Already author of definitive works on the seafare of the Mediterranean and of Southeast Asia, Davidson, 56, has just published North Atlantic Seafood (Viking, $15.95), in which he catalogues some 220 indigenous edible species. He also includes more than 270 international recipes native to the bordering shores, from Russian borscht with squid to Maryland stuffed shad roe. The compendium is richly flavored with 19th-century line drawings, historical anecdotes, wit and pungent opinion.
"Americans are spoiled," charges Davidson, as peppery in person as in print. "With such an abundance of fish around them, they've eaten only the best. But fish stocks are dwindling, and people must realize some of the less attractive varieties are quite tasty." His current book devotes four pages to "Miscellaneous Uncouth Fish," including the goosefish, which yields in its tail a white, firm meat that Davidson claims can pass for lobster. "I like to be one step ahead of the public," he notes. "Julia Child is eating some goosefish now, and the price has gone up."
Born in the seaport of Londonderry in Northern Ireland, Alan was a tax inspector's son who attended Oxford on scholarship and earned top honors in classics and philosophy. He served in the Royal Navy during World War II before traveling the globe for 27 years in the diplomatic corps. In 1950, while stationed in Washington, he met his American-born wife, Jane Macatee. In 1962, while assigned to Tunis, they were baffled by the array of unfamiliar fish in the local market, and when no reference book was to be found, Davidson compiled his own. Mediterranean Seafood became a classic, followed after he was ambassador in Vientiane by Fish and Fish Dishes of Laos and Seafood of Southeast Asia.
By 1975 he was intrigued enough with the subject to take early retirement, and now the Davidsons of London are as prolific as the Wallaces of L.A. Husband and wife translated Alexandre Dumas père for Dumas on Food, and their three daughters all have their oars in. For North Atlantic Seafood, Pamela, 25, wife of a Soviet scientist in Moscow, contributed the Russian recipes. Caroline, 27, married to a British journalist in Washington, is readying the introduction to a reprint of a 1736 English cookbook. That will be published by Prospect Books, a Davidson-controlled house in which Jennifer, 21, a Cambridge graduate, helps with editing. Prospect also puts out Davidson's new quarterly, Petits Propos Culinaires (Culinary Small Talk).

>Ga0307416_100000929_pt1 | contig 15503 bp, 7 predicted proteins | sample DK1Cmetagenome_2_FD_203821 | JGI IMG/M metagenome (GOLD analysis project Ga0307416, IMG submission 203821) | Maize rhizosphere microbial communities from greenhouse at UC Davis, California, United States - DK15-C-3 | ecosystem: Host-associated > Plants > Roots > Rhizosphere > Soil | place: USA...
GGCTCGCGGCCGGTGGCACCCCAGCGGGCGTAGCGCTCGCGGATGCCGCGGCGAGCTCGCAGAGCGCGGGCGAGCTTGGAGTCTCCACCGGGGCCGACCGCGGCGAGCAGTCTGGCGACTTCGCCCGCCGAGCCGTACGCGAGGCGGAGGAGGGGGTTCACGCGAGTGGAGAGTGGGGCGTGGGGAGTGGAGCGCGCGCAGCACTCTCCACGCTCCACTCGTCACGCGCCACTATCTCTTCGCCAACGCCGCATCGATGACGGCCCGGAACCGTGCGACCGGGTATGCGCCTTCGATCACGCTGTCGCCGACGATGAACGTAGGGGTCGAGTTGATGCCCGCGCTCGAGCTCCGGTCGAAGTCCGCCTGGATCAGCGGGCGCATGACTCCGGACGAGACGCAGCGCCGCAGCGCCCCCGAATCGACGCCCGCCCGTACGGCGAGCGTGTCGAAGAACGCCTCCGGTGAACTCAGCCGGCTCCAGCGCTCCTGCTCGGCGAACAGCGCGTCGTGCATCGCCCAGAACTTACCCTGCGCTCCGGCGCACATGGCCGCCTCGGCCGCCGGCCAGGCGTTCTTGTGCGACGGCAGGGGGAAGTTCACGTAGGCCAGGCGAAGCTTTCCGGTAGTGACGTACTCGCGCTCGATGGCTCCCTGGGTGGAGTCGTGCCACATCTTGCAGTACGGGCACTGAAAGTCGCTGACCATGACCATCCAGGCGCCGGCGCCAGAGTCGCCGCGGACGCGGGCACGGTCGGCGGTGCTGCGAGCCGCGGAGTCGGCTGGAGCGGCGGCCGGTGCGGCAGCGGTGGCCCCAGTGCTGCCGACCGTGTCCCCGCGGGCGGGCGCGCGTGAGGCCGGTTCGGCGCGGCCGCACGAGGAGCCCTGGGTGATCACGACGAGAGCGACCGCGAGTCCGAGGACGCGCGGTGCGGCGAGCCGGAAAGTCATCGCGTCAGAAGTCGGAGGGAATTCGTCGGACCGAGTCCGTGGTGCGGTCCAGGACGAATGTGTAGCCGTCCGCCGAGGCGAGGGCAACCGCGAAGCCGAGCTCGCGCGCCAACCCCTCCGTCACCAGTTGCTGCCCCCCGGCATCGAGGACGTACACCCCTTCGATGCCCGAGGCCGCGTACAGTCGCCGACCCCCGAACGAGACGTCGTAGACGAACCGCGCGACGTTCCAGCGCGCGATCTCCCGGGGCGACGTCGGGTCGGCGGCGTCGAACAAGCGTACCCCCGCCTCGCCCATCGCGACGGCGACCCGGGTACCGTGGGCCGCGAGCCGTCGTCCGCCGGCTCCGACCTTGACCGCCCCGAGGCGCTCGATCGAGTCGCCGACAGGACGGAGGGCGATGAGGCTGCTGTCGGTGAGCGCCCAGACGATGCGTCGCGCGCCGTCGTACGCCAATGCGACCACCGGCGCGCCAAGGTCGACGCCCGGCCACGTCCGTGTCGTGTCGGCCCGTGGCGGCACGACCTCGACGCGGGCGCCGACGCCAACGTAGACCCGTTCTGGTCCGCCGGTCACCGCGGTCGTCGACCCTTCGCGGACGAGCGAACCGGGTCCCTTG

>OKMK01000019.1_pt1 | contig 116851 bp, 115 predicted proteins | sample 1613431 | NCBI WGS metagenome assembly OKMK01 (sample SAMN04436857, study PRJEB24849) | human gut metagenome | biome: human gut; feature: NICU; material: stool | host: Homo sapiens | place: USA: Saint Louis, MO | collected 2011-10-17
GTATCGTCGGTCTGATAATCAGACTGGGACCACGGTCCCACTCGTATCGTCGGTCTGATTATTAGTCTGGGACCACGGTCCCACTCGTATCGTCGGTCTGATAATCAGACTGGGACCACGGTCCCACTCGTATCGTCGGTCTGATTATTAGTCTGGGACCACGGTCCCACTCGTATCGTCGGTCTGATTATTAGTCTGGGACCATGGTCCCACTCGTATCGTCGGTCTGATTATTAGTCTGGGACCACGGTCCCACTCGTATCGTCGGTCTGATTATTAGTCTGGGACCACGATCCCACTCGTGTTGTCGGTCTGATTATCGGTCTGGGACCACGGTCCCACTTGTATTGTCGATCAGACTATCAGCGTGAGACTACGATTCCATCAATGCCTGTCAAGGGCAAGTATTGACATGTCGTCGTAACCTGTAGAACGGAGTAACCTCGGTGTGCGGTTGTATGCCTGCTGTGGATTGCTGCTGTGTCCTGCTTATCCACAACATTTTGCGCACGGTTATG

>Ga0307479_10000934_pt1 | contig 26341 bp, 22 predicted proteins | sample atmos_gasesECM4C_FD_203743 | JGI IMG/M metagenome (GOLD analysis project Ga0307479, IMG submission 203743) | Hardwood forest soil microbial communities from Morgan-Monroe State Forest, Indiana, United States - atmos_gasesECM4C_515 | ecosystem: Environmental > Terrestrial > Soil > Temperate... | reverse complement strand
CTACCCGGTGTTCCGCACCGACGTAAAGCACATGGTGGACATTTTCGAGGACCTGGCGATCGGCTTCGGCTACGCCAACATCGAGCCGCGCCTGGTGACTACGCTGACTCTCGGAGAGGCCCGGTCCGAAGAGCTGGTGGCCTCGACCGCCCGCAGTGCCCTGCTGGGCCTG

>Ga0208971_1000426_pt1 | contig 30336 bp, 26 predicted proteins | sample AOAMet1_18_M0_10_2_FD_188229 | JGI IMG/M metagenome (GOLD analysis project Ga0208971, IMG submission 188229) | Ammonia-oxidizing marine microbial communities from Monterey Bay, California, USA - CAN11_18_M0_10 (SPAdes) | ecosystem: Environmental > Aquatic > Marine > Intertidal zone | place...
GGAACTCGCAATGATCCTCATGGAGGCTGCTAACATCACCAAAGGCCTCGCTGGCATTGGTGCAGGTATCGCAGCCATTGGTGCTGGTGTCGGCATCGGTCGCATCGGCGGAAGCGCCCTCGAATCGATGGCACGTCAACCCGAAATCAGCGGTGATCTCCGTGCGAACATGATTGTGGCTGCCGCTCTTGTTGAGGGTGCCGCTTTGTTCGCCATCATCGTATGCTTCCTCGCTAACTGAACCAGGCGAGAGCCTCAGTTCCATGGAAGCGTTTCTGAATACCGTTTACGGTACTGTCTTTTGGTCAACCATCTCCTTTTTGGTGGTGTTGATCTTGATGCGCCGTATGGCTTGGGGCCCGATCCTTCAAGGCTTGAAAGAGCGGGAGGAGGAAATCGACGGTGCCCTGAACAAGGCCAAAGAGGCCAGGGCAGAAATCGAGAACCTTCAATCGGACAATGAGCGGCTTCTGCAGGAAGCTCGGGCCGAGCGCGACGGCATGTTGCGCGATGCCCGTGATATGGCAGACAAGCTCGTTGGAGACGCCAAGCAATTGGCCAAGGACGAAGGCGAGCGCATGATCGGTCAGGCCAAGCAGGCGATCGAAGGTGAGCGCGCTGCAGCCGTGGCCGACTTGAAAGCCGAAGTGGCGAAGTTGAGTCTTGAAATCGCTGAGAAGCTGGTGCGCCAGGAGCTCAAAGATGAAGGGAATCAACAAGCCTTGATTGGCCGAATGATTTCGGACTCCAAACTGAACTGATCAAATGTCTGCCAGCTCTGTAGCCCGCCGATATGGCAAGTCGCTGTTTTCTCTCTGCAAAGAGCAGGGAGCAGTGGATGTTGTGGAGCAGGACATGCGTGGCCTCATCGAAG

The patriarch, often attired in a mandarin-style jacket and Buddhist medallion, both souvenirs of his favorite posting, Laos, works out of a four-story Victorian house in Chelsea. His projects include Science in the Kitchen, inspired by seminars he gave last year at his alma mater, and the Oxford Companion to Food, a proposed 1,000-page reference book. For his seafood series, he plans next to plumb the Caribbean and the Gulf of Mexico. He's also written a political thriller about a NATO kidnapping, Something Quite Big, and ignored a British Foreign Office request not to publish it.
Davidson fished as a boy, but the sport now makes him impatient: "I'd much rather repair to my library and get on with my reading." He does enjoy cooking, but farms out the majority of his recipes for testing.
"I believe in a variety of approaches," he says. "If a fish is truly fresh, with a good flavor of its own, it's fine over charcoal. Or eat it raw, as the Japanese do." Yet for all his research and years abroad with the navy and foreign service, Davidson's favorite fish, confides his wife, are mainstays he grew up with: cod cooked in milk or kippers.
This is the most repulsive fish I've ever seen," pronounces Alan Davidson, which is a strong statement, since he is the world's leading authority on seafood. Yet that doesn't stop Davidson, a former British diplomat, from proceeding to gut the creature, a bony-backed catfish, sent for his delectation from Brazil. His eyebrows do arch as the orange innards spill out, but soon a mess of fillets is sizzling in the frying pan. "Not a sharp taste," he adjudges after the first bite, "but a distinguished taste."